New Developments in the Tri-Cities

The Arc seeks bigger facility to serve developmentally disabled clients 

The ARC is a non-profit agency that provides vocation skills training and recreation opportunities for developmentally disabled Tri-Citians has started a fundraising campaign to build a new facility. The new 14,000 square foot building will be ‘built green’ on 2.45 acres in the Spaulding Business Park in Richland, said Cathy Preston, The Arc’s capital campaign director.

The Arc bought property for the new facility from the Port of Kennewick in 2007. The new headquarters will be building next to the Children’s Development Center, which offers many services for Arc clients.


Boats, big rigs and recreational vehicles have a new place to park in Kennewick

Tri-Citians who need a place to park their big toys – recreational vehicles, boats and big rigs will have a new choice next year. Timothy Dean of Kennewick is building a large vehicle storage rental business, TK Warren, behind Clearwater Collision and Towing on Clearwater Avenue in Kennewick. The business will offer 11 large vehicle garages, in addition to outside, secure storage space.


Port of Kennewick officials consider building incubator to help start-up wineries

Port of Kennewick officials are considering building a wine incubator to create new jobs and help new grape growers and winemakers uncork their dreams of owning a winery. A study completed in August by HDR Engineering for the Port found that a wine incubator would initially add about 40 new jobs and would likely fill quickly with tenants.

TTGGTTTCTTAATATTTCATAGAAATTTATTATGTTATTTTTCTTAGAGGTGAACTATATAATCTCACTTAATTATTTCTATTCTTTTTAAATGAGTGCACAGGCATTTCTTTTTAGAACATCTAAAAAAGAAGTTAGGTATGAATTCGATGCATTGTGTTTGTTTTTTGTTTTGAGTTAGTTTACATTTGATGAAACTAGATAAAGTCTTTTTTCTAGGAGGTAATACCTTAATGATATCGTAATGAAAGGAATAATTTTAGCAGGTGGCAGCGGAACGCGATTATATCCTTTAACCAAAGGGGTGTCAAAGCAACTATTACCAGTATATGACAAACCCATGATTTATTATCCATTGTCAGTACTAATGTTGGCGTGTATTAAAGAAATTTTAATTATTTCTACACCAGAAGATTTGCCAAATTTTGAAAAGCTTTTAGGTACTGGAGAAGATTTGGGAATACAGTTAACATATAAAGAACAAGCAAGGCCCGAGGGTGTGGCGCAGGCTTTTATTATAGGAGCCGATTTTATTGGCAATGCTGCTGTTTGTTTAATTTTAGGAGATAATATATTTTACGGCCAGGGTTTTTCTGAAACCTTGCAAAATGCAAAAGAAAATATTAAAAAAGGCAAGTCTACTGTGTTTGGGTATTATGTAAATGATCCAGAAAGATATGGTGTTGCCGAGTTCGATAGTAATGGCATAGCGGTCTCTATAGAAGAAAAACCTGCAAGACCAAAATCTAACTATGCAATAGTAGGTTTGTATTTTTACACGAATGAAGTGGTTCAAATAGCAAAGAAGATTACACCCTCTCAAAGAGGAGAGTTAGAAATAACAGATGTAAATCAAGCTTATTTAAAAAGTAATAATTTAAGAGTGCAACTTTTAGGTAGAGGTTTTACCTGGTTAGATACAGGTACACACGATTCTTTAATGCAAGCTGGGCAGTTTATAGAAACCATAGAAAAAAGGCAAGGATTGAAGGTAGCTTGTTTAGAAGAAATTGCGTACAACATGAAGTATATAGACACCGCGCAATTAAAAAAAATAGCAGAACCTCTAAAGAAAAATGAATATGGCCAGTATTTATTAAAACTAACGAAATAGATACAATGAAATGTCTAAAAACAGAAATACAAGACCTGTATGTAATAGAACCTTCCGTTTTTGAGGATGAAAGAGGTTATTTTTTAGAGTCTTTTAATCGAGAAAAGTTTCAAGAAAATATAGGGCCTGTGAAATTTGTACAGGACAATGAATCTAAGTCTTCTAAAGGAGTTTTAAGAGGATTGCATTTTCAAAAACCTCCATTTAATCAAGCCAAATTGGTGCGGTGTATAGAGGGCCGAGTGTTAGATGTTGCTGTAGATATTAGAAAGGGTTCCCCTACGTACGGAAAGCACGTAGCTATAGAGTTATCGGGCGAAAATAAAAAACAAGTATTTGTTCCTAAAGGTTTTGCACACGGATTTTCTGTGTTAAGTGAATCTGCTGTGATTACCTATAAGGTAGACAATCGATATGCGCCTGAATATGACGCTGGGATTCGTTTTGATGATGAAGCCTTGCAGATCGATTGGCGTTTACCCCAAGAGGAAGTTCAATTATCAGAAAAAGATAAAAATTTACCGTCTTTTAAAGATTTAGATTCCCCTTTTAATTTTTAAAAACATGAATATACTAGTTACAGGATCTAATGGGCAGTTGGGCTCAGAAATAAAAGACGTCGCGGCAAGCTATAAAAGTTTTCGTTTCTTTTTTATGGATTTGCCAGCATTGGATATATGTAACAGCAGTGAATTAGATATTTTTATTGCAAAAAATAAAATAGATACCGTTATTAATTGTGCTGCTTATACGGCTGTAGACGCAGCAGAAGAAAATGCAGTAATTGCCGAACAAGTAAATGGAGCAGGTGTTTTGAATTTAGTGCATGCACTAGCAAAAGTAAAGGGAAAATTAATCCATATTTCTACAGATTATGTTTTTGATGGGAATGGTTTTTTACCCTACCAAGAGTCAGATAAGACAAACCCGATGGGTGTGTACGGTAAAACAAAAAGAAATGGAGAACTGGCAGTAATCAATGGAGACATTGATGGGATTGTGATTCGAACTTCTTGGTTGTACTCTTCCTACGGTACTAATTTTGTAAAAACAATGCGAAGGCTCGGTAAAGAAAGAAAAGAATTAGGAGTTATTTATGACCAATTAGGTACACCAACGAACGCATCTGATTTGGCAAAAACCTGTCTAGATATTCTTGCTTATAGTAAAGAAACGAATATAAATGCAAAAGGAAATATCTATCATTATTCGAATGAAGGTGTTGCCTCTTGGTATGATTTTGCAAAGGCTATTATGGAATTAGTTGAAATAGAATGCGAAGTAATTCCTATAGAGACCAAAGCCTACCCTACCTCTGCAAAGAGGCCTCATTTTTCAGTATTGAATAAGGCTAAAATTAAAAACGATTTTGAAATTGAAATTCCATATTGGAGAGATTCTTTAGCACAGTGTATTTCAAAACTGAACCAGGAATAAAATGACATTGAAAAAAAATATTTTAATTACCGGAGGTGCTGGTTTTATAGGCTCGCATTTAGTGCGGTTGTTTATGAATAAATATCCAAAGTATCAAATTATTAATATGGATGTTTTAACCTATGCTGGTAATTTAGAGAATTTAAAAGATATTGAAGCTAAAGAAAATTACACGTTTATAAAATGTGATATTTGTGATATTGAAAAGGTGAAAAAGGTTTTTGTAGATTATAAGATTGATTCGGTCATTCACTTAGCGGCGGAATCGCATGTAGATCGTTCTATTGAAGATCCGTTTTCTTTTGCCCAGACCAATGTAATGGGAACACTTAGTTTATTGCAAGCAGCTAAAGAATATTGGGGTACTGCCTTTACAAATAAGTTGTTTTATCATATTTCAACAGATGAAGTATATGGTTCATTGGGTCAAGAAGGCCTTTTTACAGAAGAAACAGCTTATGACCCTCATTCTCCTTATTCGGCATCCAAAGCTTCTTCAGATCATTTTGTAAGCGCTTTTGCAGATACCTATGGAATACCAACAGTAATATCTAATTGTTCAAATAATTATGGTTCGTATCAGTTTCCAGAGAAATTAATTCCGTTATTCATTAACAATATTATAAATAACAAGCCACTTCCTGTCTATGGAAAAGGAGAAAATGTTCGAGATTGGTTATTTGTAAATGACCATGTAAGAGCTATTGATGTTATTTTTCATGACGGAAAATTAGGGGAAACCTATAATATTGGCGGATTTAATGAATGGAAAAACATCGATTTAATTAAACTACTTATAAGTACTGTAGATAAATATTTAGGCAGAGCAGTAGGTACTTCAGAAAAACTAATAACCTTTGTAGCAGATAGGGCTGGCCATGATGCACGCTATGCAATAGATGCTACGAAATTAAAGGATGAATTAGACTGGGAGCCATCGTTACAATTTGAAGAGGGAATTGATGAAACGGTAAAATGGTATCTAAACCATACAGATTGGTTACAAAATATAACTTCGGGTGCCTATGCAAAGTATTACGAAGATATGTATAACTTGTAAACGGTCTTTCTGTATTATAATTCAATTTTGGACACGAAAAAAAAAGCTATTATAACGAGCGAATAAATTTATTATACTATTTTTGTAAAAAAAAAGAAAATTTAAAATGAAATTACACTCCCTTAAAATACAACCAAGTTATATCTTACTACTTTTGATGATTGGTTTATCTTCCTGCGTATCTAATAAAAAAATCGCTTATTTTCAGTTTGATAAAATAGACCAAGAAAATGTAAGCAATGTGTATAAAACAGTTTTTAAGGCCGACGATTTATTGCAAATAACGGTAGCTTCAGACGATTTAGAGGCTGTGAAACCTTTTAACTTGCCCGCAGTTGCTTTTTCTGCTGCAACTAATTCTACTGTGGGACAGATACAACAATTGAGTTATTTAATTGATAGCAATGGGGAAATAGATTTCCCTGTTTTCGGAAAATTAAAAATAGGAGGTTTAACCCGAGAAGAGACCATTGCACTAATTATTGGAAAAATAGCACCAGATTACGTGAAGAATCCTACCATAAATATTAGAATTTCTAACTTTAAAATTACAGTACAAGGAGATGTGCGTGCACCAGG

Richland proceeding with Duportail Bridge design planning process

A bridge linking Duportail Street in Richland to City View Drive and the Queensgate shopping area, across the Yakima River, has been on the minds of Richland city planners since 1975 and on the official plan since 1993. It is now in the construction phase, which will likely last through early 2010. The project received a $1 million preconstruction loan from the State Public Works Board that will pay for most of the design work, according to the Benton-Franklin Council of Governments Newsletter. The loan covers all of the design costs. Once the design is complete, the project will be construction ready.

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